Manmohan Shetty: Game for a ride
The chairman of Adlabs on the future of cinema in India, the possibilities the digital world offers, and why Adlabs Imagica hasn’t gone according to plan
Manmohan Shetty, like many others, believes that the movie business is on the cusp of dramatic change. “People are putting money on Netflix, Amazon, etc.,” he says. “How much time do you have for the cinema, unless you are on a date? Tomorrow, you will buy all films on the internet on a Friday. Then what happens?”
The 70-year-old might come across as belligerent but he isn’t. Soft-spoken to a fault—my recorder strains to catch his words over the ambient music of the Atrium-Lounge at the Taj Lands End in Mumbai—amiable and self-deprecating, he chuckles often when he comments on his life and business.
His views on the future of cinema in India stem from his potential, as yet undecided, future plans. That includes venturing into some form of digital media.
It has been, by all accounts, an eventful professional career for Shetty, the man credited with bringing multiplexes to India through his company Adlabs Films, the first Imax screen experience (in Wadala, Mumbai). He has also run film laboratories, been involved with movie production and imagined the country’s first theme—not amusement, he corrects me—park, Adlabs Imagica, in Khopoli near Lonavla.
Dressed in a casual blue shirt tucked into jeans, Shetty has arrived for the meeting ahead of time—something, he says, he does habitually. The weather outside is schizophrenic—summer dry when we enter, pouring with fury minutes into the conversation.
The chairman of Adlabs Entertainment is candid, straightforward and unapologetic. Only once during the conversation does he ask for the recorder to be turned off, when I ask his opinion about a business head he has dealt with. He slips into Hindi often, his choice of words very “Mumbai” in feel and context.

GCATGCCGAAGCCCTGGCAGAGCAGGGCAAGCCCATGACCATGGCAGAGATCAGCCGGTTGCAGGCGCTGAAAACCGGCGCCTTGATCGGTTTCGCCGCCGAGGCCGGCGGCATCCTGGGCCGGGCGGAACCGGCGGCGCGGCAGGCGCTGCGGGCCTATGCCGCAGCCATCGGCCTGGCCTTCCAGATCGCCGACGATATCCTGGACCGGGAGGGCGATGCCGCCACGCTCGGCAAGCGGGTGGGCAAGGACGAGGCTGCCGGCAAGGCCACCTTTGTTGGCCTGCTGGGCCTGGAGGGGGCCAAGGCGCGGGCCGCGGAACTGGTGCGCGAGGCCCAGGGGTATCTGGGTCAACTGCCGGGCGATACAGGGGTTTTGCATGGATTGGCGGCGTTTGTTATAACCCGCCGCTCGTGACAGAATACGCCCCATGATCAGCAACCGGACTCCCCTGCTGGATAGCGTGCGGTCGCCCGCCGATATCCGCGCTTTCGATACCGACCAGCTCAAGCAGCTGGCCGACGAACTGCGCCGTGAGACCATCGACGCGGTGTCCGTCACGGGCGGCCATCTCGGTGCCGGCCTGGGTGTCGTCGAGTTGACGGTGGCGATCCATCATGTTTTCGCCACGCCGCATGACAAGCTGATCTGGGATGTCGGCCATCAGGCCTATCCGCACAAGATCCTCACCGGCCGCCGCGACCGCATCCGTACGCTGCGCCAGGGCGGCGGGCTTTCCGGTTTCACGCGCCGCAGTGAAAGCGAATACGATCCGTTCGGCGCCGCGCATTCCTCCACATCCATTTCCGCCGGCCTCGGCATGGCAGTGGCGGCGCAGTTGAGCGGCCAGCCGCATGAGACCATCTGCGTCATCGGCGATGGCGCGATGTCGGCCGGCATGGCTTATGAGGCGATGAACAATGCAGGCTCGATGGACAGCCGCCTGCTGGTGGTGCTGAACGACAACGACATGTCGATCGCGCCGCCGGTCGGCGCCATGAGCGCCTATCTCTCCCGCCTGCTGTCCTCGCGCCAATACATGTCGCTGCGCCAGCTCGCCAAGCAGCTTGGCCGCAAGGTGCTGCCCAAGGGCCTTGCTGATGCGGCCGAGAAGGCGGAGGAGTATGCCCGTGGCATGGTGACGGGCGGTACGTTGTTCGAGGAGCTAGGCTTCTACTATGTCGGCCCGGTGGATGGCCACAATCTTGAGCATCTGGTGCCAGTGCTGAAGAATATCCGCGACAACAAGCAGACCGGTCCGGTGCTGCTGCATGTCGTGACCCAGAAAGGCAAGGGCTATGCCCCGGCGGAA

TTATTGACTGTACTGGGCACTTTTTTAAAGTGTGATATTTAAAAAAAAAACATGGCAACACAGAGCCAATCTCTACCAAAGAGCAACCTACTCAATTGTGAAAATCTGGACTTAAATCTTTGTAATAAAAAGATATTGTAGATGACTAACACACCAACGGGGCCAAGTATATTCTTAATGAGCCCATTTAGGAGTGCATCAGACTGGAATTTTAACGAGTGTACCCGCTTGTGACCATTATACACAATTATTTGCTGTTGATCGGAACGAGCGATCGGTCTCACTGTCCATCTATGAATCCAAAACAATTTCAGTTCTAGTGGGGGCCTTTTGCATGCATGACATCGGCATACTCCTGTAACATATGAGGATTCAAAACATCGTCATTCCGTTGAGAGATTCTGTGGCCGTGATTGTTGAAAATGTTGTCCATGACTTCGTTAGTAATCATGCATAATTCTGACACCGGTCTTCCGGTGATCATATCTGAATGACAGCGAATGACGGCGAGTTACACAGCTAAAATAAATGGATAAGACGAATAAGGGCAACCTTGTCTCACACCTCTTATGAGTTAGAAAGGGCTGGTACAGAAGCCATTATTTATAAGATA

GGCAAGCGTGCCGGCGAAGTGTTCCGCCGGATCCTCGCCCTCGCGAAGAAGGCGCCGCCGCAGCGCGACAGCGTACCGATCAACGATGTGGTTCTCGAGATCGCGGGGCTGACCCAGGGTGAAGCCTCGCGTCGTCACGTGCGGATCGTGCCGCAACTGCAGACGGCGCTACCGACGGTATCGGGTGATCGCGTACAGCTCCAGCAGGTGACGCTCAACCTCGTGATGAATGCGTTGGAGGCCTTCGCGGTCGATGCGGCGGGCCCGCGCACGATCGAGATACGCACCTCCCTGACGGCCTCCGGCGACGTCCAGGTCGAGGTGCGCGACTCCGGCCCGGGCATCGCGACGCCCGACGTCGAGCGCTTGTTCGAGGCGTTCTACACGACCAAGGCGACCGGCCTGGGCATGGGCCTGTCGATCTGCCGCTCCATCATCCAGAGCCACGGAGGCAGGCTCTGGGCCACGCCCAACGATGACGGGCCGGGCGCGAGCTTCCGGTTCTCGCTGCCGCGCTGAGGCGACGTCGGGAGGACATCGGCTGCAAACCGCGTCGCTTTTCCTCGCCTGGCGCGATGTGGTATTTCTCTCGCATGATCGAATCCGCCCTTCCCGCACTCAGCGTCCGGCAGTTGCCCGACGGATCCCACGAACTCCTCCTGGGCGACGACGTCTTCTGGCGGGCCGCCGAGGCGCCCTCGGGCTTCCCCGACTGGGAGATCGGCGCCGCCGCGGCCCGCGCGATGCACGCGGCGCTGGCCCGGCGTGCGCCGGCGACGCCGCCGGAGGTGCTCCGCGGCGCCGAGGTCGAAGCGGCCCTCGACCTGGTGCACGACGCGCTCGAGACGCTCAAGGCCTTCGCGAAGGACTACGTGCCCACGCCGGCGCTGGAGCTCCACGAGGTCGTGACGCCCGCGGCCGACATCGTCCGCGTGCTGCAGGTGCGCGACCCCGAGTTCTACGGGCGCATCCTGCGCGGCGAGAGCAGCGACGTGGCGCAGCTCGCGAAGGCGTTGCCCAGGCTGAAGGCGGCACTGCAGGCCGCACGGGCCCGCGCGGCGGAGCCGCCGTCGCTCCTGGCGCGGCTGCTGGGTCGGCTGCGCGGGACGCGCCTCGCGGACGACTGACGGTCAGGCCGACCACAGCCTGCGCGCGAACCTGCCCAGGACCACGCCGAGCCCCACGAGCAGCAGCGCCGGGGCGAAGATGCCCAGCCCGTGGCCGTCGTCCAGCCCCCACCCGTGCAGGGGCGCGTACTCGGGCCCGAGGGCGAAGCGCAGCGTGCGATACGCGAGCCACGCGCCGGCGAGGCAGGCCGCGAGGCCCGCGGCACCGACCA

Even as Imagica, which completed five years in May, struggles to find the kind of numbers the promoters had hoped for, Shetty is wondering what the next step should be. He is open to expansion through partnerships, as well as buyers. He has also given a resolution plan to the bank for managing debt, and in general “tried (his) best”.
He is unable to explain why Imagica did not perform according to plan. He gives the examples of Shanghai Disney Resort, which opened a couple of years ago, Dubai Parks and Resorts and Ocean Park Hong Kong. Neither is a traditional tourist hot spot, but each theme park gets millions of visitors. “Why Hong Kong is doing well and we are not, is anybody’s guess,” he whispers.
Shanghai Disney gets about 11 million visitors a year, and Ocean Park around six-seven million, while Imagica is at 1.6 million.
He attempts an explanation, though he admits he does not have all the answers. India has outbound, but not enough inbound, tourists, he says. So while the Imagica founders thought tourists would come from places as varied as Delhi and Dehradun, they found that people could go to Dubai, Hong Kong or Bangkok for a similar price.
“People come to Mumbai for some or the other reason and then see Imagica; they do not come to Mumbai to see Imagica. So we were reduced to visitors from Mumbai, Pune and Gujarat—we have 20% from that state,” says Shetty, whose initial estimate was three million visitors a year.
“You have to plan to go to the park, so distance does not matter,” he says, explaining why the location could not be the reason (Imagica is less than halfway from Mumbai to Pune). “Except for me, it would seem, everybody knows how to market and run a park. Someone told me, get a McDonald’s there to increase footfall. So people will come to eat at McDonald’s? His idea is, when I go there, I should get McDonald’s. But my point is: You should go there first, right?”
Imagica is but the latest venture in the portfolio of this serial entrepreneur and risk-taker. The fourth of nine children, the teenager growing up near Mangaluru gave up studying engineering after the first year. In the mid-1960s, Shetty decided to join his two elder brothers in Mumbai.
He enrolled in an evening college course to study arts there, but that too ended after the second year. He decided not to pursue a graduation degree, joining an engineering construction company that taught him much of what a college would have.
In 1968, when his brother Manohar started a film-processing unit (Quality Cine Labs Pvt. Ltd, now called QLAB) Shetty found his calling—cinema, or something associated with it. He founded his first company, Adlabs Films Ltd, as an advertising and film processing unit in 1976 after differences with his brother, even venturing into advertising and film production.